Recently I was asked to give my opinion on this article on authors and beauty. I advise you to read the article and form your opinions before hearing mine.
July 16, 2001 — What if the only way a magazine would run a short story by Eudora Welty was if she agreed to an accompanying photo in which she posed as the protagonist of her story — a "'Sex and the City'–type woman," say, "wearing a bright red spaghetti–strap dress and sandals"?
What if Nadine Gordimer had to agree to a shot where she's wearing a low–cut blouse and "kneeling on crushed velvet"?
What if Philip Roth had to pose "staring blankly while holding a fat pug inside a Bulgarian restaurant"?
No self–respecting editor would propose such insulting childishness, of course, to such esteemed writers.
I don’t know. Is this their first time getting publishing? Now? And they were young and relatively attractive people with no other publishing prospects?
But in a move that's generated considerable comment — the first description above comes from a Washington Post report, the others from the New York Observer — the New Yorker just made three younger writers model those exact poses for its "Debut Fiction" supplement to its annual fiction issue: Jonathan "Bulgarian Restaurant" Safran Foer, Nell "Crushed Velvet" Freudenberger, and Erika "Spaghetti Strap" Krouse. A fourth twentysomething, Gabe Hudson, was made to pretend he was writing at a picnic table beneath the Brooklyn Bridge, with the Manhattan skyline behind him.
It’s not clear here whether the New Yorker gave them an option to say “no” to various aspects of the photography, such as how revealing the clothing was or how ridiculous it made them. As much as I don’t care for the New Yorker, I imagine they would be somewhat willing to deal with my own religious modesty requirements.
"They told me what clothes to bring," said Krouse. "I had to embody the main character, which made me uncomfortable because she's a bitch."
Well, yes, silly, because young writers generally do not know how to dress for a photo shoot unless they happen to work or have worked in fashion or magazines. If the New Yorker called me up and said they wanted to do a photo shoot, my first question would be “What am I supposed to wear?” I’d ask them for details. Maybe a book with colored pictures. Otherwise I might show up dressed in a Snoopy T-shirt because it was the thing not in the laundry basket and a flannel over it because I dress like I’m still 13 and Nirvana is fresh and popular. Generally people do not know how to dress outside their sphere of “what events do I attend that require a certain style of dressing?”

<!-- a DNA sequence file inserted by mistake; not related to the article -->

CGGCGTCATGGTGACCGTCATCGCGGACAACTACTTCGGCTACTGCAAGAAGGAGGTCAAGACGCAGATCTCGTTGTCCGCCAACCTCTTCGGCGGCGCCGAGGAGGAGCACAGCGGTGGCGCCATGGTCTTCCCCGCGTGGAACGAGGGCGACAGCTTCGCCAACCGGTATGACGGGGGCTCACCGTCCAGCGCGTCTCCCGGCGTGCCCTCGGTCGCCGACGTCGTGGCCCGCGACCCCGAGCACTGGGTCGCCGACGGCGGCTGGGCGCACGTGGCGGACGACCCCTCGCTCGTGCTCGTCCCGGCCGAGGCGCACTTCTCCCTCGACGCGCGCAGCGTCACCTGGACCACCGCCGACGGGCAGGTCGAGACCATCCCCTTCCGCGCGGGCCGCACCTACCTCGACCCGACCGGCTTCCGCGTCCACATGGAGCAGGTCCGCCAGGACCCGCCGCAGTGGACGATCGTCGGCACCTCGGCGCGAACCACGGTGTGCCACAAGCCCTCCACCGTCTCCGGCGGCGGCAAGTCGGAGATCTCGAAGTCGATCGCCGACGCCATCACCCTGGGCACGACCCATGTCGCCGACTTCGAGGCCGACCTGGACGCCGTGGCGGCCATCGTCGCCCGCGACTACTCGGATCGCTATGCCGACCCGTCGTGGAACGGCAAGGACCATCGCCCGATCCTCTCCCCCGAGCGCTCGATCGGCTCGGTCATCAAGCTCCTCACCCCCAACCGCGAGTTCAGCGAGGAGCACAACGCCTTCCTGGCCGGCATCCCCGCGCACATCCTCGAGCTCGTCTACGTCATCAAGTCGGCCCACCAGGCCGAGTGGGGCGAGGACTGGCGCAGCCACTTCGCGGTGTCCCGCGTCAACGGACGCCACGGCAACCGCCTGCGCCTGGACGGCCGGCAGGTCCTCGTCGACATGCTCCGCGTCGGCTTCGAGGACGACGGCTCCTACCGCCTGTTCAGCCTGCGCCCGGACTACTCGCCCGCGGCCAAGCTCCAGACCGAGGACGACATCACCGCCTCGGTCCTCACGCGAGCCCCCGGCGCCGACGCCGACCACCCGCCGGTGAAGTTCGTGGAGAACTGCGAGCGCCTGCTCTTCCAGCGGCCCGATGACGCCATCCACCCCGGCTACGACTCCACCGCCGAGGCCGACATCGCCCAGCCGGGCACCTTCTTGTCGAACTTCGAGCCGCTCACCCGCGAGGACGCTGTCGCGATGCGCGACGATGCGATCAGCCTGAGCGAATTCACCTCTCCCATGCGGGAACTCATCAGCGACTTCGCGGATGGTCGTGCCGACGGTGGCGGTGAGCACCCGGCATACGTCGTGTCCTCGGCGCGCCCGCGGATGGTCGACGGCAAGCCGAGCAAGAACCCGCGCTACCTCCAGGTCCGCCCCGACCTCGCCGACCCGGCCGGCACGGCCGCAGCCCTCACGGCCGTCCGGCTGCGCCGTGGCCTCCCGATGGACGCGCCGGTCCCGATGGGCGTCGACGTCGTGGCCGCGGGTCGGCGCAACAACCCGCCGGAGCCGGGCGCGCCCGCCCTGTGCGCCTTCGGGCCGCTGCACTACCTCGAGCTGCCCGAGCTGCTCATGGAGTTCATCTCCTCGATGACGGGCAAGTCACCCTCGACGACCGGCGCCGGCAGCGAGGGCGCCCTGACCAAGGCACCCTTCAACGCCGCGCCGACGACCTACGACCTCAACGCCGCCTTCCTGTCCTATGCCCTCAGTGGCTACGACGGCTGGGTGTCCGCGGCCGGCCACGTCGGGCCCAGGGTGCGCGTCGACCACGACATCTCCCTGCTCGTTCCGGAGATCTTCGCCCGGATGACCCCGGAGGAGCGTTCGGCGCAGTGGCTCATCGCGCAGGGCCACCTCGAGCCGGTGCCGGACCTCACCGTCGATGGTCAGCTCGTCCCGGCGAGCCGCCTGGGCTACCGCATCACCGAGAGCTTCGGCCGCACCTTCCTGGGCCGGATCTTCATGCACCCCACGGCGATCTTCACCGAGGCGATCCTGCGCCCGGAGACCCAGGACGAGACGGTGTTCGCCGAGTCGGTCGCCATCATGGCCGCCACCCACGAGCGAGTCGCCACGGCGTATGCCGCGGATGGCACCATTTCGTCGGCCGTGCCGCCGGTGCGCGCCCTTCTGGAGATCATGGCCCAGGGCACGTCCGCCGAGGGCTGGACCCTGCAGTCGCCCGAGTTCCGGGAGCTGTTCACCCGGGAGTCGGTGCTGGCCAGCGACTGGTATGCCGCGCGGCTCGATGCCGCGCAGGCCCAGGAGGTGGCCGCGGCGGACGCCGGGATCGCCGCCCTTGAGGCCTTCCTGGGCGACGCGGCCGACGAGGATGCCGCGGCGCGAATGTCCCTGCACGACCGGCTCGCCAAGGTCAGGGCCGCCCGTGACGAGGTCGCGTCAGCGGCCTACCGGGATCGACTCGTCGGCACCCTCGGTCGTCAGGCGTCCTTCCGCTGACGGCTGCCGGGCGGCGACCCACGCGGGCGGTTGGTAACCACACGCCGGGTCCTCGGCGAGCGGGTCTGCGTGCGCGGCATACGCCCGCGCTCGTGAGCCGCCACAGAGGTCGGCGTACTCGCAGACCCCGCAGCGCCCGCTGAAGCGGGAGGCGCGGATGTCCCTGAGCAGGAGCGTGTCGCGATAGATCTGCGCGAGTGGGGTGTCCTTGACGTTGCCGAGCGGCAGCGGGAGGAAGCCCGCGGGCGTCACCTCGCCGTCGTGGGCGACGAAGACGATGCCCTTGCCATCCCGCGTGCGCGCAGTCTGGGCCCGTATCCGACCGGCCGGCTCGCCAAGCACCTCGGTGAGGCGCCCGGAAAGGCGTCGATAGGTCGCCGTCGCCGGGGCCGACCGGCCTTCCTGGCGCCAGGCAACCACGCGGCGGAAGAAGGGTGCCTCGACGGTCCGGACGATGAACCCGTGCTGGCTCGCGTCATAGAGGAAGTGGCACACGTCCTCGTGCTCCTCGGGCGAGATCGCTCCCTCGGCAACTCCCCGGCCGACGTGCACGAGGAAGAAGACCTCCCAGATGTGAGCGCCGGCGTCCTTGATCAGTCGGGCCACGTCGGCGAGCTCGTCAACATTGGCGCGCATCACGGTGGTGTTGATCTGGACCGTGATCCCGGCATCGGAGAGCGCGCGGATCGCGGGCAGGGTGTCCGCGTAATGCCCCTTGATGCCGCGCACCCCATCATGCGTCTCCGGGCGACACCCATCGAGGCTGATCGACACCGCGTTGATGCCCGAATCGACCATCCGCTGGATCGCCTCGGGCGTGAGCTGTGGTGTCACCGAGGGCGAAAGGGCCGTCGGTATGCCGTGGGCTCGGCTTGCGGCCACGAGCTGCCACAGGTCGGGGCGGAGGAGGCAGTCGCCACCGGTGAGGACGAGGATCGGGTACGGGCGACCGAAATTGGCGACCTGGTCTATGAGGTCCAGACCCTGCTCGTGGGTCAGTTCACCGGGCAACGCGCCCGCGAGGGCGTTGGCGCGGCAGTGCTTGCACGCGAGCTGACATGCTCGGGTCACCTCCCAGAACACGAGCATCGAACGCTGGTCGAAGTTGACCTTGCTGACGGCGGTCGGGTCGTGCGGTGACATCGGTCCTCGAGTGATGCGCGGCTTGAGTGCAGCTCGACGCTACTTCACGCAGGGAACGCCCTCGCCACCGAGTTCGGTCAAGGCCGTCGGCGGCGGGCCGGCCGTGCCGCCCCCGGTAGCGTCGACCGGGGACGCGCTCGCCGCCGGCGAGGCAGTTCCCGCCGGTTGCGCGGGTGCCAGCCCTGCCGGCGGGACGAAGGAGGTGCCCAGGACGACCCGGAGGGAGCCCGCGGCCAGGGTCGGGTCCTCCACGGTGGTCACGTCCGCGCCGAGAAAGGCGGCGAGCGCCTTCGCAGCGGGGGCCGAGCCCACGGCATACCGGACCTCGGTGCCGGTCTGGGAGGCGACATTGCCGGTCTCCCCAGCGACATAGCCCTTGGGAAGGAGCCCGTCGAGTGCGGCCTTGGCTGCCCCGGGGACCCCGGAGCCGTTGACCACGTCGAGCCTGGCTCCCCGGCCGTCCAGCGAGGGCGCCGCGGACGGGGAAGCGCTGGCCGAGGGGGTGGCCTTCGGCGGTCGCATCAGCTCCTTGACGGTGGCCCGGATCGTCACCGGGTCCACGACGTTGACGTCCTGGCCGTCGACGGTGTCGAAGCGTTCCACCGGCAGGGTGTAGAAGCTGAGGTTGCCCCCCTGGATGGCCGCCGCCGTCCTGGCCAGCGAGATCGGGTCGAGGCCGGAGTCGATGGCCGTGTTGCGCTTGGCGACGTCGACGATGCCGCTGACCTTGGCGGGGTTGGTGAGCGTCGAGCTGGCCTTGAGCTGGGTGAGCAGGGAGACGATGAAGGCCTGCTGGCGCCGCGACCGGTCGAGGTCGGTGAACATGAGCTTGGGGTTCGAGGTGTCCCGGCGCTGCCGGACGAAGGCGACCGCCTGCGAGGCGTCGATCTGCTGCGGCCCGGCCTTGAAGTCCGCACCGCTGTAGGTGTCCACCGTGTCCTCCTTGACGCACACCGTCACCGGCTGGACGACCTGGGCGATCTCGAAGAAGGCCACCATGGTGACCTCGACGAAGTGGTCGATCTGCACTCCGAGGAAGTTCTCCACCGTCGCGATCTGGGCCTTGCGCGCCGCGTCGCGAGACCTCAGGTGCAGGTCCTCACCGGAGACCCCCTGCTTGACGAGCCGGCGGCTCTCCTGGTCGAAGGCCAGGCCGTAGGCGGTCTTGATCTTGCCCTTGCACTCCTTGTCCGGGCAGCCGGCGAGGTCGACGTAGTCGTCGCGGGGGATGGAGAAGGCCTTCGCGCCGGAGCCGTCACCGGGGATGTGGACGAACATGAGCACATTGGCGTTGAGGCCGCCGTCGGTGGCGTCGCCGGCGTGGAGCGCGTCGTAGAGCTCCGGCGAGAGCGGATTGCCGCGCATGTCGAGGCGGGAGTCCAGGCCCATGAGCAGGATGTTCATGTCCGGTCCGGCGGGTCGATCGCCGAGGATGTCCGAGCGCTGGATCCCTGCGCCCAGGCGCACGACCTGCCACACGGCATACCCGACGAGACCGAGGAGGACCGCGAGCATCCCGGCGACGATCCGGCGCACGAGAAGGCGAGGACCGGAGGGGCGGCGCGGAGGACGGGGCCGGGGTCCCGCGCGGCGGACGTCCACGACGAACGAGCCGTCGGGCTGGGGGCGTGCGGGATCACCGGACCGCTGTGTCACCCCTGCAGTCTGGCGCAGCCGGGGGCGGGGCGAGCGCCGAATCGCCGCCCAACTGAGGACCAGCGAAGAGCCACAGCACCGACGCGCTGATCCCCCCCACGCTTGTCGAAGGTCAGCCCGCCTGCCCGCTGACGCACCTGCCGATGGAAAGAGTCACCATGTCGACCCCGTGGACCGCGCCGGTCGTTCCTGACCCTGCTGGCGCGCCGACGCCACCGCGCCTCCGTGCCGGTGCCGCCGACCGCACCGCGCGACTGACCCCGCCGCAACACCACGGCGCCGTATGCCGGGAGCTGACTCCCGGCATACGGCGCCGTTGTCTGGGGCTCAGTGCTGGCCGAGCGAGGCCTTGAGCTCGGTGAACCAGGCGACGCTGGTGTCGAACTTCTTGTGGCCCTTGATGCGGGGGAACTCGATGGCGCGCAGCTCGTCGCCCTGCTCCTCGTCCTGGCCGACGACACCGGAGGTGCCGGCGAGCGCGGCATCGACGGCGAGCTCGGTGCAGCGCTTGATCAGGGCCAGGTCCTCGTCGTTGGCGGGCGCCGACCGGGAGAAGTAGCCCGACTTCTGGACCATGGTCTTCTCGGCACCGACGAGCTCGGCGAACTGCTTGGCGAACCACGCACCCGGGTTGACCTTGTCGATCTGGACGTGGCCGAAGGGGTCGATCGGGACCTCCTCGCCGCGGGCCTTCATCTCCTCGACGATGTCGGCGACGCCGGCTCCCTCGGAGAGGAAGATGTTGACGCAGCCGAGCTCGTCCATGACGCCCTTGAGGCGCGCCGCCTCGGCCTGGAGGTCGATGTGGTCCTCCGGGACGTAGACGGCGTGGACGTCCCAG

As for her being unwilling to identify with the main character, I have some sympathy for that. Score one for you. Unless you wrote some piece about someone who's your age bracket, has the same job as you once had, and generally looks like you. Then you shouldn't be surprised.
"It's the book jacket principle," New Yorker fiction editor Bill Buford told the Observer.
A principle that only applies to young writers, apparently — E. L. Doctorow, also featured in the issue, was not pictured along with his story.
"If anything, [the photos] contribute to the culture of authors being good looking or young in order to receive attention," Don Lee, editor of the literary journal Ploughshares, told the Observer. "That's the aspect I find of it that's a little bit disturbing."
Or, as reporter Linton Weeks put it in the Post, "Looks sell books. It's a closed–doors secret in contemporary American publishing, but the word is leaking out.
My problem with this segment is not that it says that looks sell books and if you’re hot, chances are the publisher will put you on the back cover or even the front cover where they otherwise not have. And young writers are more likely to be hot, because our society tends to favor people between the ages of when you turn legal and 30, so that’s going to skew it.